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Although more than a week has elapsed since another Reading Period came to a close, the examinations which in the final analysis are accepted as the most adequate proof of its success are still looming ominously ahead of weary undergraduates. Even if official reports again magnify the advantages of the Reading Period, as the CRIMSON has predicted, to those students who have found it imperative to spend long hours of each day in order to accomplish the prescribed work, mid-years present a more dangerous outlook.
Merely because lectures are discontinued, the period preceding examinations is not in any way prolonged, as some seem to believe; and accordingly whatever reading is assigned ought not to tax the student to a greater extent than would the old system during a similar length of time. Theoretically the Reading Period is not intended to increase the burden of education, but rather to stimulate new interests by a temporary substitution for didactic methods.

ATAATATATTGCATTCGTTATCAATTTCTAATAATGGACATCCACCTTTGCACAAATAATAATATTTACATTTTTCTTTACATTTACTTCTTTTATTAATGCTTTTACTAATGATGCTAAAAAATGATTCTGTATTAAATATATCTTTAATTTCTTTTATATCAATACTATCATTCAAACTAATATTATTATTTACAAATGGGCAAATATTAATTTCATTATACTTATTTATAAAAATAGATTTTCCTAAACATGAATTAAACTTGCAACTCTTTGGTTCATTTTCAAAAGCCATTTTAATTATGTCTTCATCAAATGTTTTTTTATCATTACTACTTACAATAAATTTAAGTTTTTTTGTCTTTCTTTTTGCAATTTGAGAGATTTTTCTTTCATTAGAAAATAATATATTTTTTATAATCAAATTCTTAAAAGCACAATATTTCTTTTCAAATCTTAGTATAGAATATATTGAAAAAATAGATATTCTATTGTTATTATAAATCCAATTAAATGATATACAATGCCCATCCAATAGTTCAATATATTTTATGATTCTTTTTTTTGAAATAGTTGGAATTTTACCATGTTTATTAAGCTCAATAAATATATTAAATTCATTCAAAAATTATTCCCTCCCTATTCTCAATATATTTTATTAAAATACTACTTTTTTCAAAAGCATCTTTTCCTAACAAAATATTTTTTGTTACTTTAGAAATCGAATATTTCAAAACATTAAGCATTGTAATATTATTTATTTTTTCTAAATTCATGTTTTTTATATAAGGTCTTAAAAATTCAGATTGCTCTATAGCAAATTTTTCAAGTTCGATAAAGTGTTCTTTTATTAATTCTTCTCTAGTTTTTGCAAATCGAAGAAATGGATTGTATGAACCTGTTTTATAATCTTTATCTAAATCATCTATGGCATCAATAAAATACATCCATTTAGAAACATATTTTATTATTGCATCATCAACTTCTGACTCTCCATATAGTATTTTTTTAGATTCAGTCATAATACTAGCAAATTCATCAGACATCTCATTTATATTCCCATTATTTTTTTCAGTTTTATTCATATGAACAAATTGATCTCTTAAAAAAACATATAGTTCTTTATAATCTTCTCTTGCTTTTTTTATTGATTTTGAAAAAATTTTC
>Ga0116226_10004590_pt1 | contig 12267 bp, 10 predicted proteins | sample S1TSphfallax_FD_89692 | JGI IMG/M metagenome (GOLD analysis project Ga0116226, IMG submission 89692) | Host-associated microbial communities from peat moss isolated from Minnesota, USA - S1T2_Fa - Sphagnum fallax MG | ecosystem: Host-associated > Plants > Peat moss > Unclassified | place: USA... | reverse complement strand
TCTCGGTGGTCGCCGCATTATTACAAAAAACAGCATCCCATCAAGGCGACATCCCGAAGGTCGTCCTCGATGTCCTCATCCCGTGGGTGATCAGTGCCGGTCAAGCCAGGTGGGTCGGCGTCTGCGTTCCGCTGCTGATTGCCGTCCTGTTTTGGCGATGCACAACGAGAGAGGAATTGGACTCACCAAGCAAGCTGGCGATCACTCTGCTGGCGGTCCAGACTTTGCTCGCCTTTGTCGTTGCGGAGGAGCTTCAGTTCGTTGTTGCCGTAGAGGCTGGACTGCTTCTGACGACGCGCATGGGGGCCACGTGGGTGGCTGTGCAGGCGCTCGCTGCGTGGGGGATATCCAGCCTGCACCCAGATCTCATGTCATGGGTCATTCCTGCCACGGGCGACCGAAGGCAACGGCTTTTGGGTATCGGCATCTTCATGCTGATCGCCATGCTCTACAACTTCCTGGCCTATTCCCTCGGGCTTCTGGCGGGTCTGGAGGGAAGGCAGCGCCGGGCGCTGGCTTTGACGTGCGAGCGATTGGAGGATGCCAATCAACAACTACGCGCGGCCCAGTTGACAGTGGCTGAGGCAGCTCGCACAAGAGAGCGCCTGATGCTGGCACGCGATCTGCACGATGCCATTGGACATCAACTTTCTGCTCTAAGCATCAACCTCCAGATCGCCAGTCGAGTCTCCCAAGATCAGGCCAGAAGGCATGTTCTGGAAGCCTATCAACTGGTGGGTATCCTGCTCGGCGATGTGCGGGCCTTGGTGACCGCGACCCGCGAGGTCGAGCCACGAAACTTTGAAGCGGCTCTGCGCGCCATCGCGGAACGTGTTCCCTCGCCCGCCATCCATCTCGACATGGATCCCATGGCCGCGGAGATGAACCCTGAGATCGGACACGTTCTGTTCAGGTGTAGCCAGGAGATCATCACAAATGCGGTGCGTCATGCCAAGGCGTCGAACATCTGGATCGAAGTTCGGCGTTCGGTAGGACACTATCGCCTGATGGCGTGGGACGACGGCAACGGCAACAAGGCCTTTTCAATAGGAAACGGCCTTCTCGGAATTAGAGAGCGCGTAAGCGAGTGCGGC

In many courses to date, the meaning of the word "substitution" has not been fully carried out. In spite of the example of last year, volumes of reading have been prescribed, covering material sometimes vastly more extensive than could be accomplished in the six lectures which formerly were held during the corresponding two weeks. Such an increase in the assignments can hardly fail to bring with it unfortunate results: the work is performed in a more superficial manner which does not produce the same lasting value, and when examinations finally set in, the student at once feels the strain which has been imposed upon him.
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